Friday, April 17, 2015

Fwd: qotd: Drew Altman on public versus private control of spending

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-------- Forwarded Message --------
Subject: qotd: Drew Altman on public versus private control of spending
Date: Fri, 17 Apr 2015 04:01:48 -0700
From: Don McCanne <>
To: Quote-of-the-Day <>

The Wall Street Journal
April 16, 2015
Public vs. Private Health Insurance on Controlling Spending
By Drew Altman

The Federal Office of the Actuary in the Centers for Medicare and
Medicaid Services has charted the annual rate of increase in spending
for Medicare, Medicaid, and private health insurance. As the chart (at
the link below) shows, by cumulative growth in per capita spending,
Medicare and Medicaid have generally grown more slowly than private
insurance and are projected to continue doing so through 2023. Per
capita spending is an especially useful measure for comparing public and
private health insurance spending because it shows how much Medicare,
Medicaid, and private insurers spend on each person irrespective of the
number of people covered.

Overall… it appears that public programs control per capita spending
somewhat more effectively than private coverage does. That may be just
the opposite of what many would presume in a country where the private
market is generally expected to outperform the public sector.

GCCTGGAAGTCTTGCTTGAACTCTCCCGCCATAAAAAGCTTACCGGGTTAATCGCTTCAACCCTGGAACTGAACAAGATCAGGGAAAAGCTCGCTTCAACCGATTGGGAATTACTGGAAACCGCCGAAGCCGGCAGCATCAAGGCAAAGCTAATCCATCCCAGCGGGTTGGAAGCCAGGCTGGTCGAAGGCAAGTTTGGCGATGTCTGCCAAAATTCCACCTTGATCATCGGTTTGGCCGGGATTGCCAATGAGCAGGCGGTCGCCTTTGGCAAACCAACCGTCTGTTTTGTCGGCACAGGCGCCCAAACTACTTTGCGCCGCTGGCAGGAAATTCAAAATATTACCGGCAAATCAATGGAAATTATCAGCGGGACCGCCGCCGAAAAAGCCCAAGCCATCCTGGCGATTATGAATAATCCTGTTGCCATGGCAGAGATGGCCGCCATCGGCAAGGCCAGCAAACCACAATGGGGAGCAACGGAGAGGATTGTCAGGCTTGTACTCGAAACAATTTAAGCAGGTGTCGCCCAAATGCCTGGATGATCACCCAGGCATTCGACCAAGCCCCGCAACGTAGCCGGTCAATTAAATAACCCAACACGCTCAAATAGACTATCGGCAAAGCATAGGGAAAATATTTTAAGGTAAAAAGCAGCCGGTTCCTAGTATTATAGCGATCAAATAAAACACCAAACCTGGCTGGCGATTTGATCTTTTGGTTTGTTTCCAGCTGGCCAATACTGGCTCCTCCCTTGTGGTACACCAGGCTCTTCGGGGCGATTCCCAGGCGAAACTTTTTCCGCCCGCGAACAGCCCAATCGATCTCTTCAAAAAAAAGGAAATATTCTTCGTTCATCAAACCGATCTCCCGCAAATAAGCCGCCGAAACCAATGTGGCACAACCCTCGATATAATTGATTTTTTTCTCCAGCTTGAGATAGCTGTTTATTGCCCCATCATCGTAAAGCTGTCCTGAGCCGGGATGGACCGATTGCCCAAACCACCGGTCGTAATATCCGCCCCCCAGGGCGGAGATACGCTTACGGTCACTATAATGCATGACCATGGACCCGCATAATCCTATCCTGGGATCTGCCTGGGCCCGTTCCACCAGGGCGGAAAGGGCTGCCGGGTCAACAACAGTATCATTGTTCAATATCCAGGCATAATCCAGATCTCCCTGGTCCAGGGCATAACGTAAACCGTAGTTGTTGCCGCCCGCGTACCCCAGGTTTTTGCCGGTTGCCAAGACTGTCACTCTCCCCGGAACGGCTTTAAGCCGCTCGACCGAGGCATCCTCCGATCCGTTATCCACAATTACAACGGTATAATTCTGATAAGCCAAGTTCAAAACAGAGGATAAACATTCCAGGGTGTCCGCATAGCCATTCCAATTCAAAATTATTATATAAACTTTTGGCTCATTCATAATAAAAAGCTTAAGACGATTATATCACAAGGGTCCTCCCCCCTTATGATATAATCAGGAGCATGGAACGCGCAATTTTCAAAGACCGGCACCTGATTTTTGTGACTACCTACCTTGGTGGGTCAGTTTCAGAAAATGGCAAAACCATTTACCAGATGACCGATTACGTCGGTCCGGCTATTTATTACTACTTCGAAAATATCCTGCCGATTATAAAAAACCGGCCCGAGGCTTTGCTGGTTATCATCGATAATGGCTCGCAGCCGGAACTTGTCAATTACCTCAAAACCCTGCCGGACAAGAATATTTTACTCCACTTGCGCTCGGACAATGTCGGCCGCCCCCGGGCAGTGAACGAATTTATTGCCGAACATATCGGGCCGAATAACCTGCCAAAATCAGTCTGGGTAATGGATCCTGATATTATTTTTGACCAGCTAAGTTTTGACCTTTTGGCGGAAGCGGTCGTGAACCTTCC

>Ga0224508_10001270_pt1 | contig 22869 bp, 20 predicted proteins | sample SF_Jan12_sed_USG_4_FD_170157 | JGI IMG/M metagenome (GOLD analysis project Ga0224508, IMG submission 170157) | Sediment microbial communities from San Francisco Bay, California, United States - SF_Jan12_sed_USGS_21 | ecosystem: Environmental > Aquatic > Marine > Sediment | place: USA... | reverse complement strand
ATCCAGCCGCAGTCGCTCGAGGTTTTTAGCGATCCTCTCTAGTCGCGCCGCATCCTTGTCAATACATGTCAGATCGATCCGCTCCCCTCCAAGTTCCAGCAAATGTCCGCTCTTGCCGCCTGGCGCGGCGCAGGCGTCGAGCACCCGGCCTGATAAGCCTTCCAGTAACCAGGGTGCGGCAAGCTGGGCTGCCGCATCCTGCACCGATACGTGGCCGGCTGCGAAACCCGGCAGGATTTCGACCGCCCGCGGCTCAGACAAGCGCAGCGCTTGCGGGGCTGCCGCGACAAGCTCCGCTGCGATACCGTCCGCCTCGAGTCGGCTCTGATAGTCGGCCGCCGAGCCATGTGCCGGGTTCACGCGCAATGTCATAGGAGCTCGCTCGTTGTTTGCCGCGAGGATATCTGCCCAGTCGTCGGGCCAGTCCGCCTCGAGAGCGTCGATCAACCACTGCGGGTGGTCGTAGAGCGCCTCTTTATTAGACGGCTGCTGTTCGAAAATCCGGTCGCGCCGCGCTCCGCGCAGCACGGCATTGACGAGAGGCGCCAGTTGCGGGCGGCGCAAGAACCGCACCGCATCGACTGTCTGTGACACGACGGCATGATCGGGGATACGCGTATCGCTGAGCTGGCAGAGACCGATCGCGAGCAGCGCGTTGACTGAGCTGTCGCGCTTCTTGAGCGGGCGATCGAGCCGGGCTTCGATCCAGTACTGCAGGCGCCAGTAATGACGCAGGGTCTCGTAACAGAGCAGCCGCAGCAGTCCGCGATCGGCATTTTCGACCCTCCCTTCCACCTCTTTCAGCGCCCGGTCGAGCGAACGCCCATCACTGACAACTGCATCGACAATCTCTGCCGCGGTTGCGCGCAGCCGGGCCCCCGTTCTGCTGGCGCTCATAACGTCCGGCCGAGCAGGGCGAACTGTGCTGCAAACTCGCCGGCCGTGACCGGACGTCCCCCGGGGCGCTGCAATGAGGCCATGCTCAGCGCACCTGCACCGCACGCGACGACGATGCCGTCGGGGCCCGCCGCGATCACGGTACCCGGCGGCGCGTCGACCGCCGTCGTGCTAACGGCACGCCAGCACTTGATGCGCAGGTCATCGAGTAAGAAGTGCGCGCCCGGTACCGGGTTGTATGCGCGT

Here's another way to think about it: While Medicare and Medicaid are
far from perfect, the purchasing power and policy levers available to
large public programs appear to give them an edge over our fragmented
private insurance system when it comes to controlling spending.

(Drew Altman is president and chief executive officer of the Kaiser
Family Foundation.)


Comment by Don McCanne

One of the primary purposes of the Affordable Care Act was to control
health care spending. After five years, the impact on spending appears
to be negligible except for a slight decline in use of beneficial
services as a result of higher deductibles and less accessible provider
networks - exactly the wrong way to control health care spending.

The data is right out front for all the world to see: large public
programs are clearly more effective than our fragmented private
insurance system when it comes to controlling spending.

The Affordable Care Act experiment has already failed. It's time for
single payer.

Wednesday, April 15, 2015

Fwd: qotd: Florida and Texas should be ashamed, but what about New York and California?

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-------- Forwarded Message --------